Dividend investing is a tried-and-true strategy for building long-term wealth. A company that maintains a stable and healthy dividend is one that will continue to pay you over time regardless of how the market zigs and zags. After all, most of the stock market's gains in recent decades have come from dividends.

With this in mind, I used our new CAPS screening tool to look for companies that pay a strong dividend. Below are 10 companies with dividend yields of 4%. They also have:

  • Market caps greater than $1 billion.
  • Five-star ratings, the highest possible, from our CAPS community.

Remember, in the first year for which we have data, five-star companies outperformed with an average return of nearly 28%.


Share Price


Market Cap

Allied Irish Banks (NYSE: AIB)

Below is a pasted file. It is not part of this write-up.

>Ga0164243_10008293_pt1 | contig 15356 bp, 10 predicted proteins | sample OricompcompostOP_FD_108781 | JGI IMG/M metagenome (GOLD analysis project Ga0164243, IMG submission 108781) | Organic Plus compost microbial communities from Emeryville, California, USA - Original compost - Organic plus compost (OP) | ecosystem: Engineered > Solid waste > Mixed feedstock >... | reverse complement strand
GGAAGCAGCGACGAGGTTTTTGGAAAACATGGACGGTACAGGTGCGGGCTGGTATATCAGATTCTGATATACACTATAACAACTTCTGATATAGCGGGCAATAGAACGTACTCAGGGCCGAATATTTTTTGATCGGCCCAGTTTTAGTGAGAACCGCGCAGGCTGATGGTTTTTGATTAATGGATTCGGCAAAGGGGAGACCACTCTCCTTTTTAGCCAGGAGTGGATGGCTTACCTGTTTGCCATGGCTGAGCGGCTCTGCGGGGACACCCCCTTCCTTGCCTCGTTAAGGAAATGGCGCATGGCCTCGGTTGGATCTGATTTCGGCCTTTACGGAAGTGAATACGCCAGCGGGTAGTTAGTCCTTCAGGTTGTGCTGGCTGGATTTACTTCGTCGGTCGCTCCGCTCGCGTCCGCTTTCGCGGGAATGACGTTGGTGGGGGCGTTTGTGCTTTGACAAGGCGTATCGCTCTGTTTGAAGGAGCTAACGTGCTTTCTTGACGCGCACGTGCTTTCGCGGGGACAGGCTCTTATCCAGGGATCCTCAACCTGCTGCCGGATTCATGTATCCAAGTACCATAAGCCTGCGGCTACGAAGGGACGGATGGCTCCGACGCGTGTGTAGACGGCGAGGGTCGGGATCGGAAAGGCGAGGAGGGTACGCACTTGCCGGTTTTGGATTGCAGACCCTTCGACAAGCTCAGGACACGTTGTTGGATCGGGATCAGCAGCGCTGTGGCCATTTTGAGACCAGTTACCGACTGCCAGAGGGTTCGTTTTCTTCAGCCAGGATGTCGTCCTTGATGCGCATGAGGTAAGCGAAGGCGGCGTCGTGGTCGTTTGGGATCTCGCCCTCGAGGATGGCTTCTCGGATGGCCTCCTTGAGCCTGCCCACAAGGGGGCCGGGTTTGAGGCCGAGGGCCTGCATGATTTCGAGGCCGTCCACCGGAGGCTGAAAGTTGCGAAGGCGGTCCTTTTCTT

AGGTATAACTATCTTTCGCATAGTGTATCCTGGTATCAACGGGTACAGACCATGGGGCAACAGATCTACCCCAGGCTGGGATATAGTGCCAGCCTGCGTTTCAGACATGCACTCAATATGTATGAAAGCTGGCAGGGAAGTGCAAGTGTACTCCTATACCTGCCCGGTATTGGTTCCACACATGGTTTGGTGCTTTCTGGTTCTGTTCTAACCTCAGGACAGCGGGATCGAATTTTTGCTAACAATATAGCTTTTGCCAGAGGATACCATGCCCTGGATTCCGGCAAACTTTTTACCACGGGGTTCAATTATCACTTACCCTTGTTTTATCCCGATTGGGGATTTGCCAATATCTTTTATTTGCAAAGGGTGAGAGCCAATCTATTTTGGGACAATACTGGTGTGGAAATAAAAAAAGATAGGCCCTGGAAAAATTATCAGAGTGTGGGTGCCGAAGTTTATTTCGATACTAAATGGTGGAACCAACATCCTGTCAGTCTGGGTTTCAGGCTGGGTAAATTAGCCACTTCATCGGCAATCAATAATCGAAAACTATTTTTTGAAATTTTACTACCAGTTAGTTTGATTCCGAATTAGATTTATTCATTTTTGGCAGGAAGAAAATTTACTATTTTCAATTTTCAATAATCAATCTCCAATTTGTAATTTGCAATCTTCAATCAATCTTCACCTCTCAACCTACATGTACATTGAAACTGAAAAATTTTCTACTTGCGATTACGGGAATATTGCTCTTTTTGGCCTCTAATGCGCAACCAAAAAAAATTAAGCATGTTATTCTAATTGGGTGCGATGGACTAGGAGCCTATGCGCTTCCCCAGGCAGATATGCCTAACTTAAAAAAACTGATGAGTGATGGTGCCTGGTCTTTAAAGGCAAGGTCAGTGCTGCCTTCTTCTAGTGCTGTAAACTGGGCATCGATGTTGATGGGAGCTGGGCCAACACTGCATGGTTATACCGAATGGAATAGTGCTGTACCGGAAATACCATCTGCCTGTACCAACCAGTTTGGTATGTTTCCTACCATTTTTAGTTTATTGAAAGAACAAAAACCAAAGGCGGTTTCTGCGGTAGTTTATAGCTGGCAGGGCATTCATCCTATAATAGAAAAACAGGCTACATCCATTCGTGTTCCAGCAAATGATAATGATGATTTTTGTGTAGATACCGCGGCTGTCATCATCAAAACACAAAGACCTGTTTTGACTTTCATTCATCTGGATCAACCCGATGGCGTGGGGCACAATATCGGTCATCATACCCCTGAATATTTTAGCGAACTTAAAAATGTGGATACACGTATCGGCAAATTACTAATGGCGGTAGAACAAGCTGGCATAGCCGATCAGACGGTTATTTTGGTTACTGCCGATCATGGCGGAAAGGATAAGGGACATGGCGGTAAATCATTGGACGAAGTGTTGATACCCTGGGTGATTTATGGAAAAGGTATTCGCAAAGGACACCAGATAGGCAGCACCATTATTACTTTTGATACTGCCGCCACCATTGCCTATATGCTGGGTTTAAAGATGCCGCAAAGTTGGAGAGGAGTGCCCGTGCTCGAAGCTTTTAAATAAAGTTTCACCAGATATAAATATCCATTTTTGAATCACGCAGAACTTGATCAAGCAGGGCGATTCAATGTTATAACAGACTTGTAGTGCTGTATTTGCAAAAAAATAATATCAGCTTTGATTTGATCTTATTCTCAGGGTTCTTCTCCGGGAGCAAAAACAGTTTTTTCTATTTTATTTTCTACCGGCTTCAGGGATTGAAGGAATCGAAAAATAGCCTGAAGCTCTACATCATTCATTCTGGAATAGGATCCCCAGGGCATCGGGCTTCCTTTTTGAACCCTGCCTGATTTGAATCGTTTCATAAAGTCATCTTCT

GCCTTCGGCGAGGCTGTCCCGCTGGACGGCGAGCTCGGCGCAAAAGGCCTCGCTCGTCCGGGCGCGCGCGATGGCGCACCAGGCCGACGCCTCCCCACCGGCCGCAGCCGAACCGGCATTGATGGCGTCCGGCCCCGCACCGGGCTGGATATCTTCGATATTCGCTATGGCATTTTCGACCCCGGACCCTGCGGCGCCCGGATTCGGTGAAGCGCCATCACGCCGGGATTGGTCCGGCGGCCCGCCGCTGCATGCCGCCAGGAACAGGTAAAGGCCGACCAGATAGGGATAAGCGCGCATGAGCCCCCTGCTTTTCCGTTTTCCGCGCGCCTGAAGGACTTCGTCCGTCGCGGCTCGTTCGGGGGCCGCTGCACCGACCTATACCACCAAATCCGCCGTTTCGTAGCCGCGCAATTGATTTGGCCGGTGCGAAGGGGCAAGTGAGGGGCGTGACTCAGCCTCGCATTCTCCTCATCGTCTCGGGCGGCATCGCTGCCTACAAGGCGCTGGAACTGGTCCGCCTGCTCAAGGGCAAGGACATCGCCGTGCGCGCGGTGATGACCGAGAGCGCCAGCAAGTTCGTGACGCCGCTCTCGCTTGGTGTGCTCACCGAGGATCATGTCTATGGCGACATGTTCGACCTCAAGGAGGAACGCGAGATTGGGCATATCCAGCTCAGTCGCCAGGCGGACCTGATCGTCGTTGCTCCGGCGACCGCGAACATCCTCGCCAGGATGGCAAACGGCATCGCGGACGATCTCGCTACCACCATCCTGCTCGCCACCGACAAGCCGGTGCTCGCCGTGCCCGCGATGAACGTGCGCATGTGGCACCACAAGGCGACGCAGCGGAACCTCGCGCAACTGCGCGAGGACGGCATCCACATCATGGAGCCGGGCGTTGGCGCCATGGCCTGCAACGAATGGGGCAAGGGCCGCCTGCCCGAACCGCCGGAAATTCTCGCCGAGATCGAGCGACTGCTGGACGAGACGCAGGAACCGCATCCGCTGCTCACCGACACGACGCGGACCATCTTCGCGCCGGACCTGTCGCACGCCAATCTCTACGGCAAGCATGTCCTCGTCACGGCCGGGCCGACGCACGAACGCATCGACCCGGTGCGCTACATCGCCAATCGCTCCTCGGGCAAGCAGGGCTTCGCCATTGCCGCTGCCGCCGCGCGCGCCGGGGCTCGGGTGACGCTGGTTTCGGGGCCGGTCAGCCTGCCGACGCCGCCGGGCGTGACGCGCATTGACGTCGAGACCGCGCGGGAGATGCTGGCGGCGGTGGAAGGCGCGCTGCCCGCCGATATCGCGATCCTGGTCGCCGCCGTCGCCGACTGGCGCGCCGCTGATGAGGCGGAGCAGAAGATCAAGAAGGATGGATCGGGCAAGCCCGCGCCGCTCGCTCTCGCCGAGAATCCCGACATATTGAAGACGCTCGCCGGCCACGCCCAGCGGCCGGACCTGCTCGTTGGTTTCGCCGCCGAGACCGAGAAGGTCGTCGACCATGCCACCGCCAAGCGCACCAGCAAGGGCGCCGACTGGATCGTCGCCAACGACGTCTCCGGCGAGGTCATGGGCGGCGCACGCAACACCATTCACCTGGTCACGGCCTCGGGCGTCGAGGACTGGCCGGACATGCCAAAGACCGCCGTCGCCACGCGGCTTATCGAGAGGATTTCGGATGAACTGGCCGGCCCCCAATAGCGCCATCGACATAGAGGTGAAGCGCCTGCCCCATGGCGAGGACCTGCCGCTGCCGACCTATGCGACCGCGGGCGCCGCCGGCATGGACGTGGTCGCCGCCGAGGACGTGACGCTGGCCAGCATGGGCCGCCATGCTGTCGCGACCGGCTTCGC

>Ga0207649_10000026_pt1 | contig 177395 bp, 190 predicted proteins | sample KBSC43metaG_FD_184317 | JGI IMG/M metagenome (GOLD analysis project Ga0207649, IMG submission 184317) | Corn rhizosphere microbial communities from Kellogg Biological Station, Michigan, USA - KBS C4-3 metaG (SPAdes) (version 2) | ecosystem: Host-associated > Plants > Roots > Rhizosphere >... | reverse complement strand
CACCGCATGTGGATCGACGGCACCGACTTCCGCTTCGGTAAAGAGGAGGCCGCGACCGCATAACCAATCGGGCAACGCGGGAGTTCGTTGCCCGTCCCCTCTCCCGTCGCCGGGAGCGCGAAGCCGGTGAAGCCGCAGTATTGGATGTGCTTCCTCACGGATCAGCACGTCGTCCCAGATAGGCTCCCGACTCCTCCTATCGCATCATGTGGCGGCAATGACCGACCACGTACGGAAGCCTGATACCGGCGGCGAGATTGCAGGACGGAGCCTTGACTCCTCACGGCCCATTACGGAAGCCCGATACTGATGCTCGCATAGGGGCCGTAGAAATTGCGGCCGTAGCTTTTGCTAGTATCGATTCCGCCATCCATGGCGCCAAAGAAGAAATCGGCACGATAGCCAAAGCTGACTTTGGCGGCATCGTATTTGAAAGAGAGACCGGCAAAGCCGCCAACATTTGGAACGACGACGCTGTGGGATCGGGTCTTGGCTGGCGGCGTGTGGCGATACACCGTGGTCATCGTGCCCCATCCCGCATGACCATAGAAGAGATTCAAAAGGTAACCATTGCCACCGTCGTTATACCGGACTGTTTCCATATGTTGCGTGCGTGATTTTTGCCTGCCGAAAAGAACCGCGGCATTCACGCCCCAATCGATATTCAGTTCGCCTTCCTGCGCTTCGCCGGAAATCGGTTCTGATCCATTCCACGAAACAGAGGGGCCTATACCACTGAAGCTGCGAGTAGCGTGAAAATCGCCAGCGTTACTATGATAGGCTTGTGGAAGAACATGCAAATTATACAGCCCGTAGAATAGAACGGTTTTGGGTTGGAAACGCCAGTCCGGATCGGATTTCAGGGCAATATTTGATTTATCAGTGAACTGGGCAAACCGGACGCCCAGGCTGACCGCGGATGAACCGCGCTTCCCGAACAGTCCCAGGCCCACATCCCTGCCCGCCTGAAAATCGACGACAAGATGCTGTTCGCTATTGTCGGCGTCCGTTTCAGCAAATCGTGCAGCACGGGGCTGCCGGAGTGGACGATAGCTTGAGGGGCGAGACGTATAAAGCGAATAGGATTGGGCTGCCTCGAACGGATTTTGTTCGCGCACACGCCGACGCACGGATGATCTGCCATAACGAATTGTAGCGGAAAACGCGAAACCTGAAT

$18.9 billion

Altria Group (NYSE: MO)


Consumer Goods

$45.8 billion

Apollo Investment (Nasdaq: AINV)



$2.0 billion

CPFL Energia



$11.5 billion

Diana Shipping (NYSE: DSX)



$2.3 billion

Eni SpA



$56.3 billion

Health Care REIT



$4.3 billion

iShares Dow Jones Select Dividend Index (NYSE: DVY)



$5.9 billion*

Penn West Energy (NYSE: PWE)



$11.5 billion

Southern Copper (NYSE: PCU)


Basic Materials

$35.7 billion

Data from Motley Fool CAPS and Yahoo! Finance as of April 25. *Net assets.

Remember, this screen is only a starting point in the research process. When selecting dividend-payers, Fools know it's important to make sure a company has sufficient free cash flow to sustain and grow its dividends for years to come.

Come and join us on Motley Fool CAPS to dig into these companies further. Let our 100,000-strong (and counting) CAPS community help you make better stock selections.

For more CAPS content:

Ilan Moscovitz owns shares of CPFL Energia. He thinks the CAPS screen is the new four square.

Apollo Investment and Health Care REIT are Motley Fool Income Investor recommendations. Apollo is also a Motley Fool Hidden Gems Pay Dirt choice. Allied Irish Banks is a Global Gains selection. The Fool also owns shares of Allied Irish Banks. The Fool's disclosure policy calls spikes.